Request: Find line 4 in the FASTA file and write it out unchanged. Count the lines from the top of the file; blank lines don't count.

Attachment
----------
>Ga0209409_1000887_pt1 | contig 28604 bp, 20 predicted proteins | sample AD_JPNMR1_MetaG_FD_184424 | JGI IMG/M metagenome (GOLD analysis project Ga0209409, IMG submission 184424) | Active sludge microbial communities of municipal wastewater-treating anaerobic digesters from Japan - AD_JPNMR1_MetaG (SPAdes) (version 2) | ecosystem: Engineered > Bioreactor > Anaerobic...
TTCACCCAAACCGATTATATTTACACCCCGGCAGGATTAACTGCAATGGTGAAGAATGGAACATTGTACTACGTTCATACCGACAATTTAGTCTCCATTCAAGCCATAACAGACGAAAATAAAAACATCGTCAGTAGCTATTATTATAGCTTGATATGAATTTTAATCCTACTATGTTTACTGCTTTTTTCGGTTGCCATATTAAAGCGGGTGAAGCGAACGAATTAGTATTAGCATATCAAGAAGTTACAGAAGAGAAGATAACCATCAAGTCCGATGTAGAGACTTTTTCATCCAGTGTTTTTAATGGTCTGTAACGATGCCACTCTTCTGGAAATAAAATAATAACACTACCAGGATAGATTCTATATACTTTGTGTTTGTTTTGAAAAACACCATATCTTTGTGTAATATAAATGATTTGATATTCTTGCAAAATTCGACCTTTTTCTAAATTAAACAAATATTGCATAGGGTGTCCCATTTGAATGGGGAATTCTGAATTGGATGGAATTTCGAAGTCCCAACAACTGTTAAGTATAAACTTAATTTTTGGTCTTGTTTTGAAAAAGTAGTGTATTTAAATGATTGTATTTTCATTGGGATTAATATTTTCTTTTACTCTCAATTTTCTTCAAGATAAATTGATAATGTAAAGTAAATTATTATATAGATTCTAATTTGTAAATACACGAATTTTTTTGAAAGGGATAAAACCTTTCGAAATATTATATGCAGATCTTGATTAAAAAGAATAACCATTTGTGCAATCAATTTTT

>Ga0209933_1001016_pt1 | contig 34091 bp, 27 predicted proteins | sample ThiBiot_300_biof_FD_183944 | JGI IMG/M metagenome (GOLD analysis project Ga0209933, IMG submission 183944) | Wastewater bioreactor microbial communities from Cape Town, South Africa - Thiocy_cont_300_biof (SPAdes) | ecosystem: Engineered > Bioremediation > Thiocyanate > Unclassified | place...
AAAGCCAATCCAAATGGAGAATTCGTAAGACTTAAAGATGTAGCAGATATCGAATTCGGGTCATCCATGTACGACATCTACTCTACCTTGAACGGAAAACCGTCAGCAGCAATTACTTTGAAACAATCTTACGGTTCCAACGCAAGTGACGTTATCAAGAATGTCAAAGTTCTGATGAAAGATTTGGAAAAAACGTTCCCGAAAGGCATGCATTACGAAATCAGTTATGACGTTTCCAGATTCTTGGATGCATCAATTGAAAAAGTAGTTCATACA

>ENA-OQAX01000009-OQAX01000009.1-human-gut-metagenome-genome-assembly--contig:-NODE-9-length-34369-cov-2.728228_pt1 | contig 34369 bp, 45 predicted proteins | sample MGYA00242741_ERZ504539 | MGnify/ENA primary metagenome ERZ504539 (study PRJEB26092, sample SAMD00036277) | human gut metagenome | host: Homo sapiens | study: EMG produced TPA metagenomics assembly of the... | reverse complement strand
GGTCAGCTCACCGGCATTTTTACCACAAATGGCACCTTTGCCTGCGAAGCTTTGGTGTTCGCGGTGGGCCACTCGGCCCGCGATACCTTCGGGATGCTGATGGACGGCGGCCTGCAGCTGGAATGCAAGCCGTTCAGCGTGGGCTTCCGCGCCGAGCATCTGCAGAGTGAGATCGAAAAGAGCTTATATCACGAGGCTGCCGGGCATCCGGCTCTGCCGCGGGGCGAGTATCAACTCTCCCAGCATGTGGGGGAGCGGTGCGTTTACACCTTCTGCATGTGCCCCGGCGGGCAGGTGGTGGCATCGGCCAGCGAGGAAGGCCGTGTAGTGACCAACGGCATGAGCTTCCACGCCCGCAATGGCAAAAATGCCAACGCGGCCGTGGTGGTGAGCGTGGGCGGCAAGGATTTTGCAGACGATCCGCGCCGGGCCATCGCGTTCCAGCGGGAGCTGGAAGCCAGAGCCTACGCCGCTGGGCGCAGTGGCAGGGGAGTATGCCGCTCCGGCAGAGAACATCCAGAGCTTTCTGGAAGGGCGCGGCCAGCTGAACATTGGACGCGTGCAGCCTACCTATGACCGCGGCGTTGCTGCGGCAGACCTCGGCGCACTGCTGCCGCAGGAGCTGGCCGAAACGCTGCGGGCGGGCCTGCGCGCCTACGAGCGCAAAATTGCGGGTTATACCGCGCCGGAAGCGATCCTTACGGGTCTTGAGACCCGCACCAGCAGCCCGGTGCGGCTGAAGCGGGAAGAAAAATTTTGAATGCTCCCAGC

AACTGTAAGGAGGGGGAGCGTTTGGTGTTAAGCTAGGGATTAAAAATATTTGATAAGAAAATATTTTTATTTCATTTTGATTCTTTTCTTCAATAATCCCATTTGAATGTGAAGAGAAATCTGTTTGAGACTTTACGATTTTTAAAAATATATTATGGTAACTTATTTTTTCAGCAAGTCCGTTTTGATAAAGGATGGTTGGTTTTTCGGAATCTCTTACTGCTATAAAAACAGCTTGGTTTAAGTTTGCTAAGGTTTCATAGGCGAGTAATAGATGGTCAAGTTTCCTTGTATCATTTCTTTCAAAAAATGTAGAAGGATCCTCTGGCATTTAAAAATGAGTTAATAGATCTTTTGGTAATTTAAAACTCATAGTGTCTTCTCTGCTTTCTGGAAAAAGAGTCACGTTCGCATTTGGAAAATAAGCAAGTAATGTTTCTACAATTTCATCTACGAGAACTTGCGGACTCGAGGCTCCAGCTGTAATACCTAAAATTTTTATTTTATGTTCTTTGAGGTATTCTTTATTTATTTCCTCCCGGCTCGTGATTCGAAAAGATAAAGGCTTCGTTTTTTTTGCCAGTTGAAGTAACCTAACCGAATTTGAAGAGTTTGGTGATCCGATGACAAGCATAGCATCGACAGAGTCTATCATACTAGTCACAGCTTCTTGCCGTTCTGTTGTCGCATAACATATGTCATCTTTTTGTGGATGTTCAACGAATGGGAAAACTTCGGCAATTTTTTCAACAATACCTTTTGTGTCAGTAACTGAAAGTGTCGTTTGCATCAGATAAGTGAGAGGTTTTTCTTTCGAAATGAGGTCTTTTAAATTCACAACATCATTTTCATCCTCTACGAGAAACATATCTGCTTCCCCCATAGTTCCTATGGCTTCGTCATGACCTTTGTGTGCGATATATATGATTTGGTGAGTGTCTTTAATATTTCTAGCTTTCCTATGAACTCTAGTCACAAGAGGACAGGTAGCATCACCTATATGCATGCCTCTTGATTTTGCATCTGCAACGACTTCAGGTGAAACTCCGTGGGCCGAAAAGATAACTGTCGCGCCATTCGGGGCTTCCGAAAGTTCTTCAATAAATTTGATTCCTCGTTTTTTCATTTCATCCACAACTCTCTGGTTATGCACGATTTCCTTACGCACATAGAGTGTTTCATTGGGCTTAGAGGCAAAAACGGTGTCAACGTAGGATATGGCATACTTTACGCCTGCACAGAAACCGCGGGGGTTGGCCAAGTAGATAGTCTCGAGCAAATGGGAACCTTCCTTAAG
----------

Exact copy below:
AAAGCCAATCCAAATGGAGAATTCGTAAGACTTAAAGATGTAGCAGATATCGAATTCGGGTCATCCATGTACGACATCTACTCTACCTTGAACGGAAAACCGTCAGCAGCAATTACTTTGAAACAATCTTACGGTTCCAACGCAAGTGACGTTATCAAGAATGTCAAAGTTCTGATGAAAGATTTGGAAAAAACGTTCCCGAAAGGCATGCATTACGAAATCAGTTATGACGTTTCCAGATTCTTGGATGCATCAATTGAAAAAGTAGTTCATACA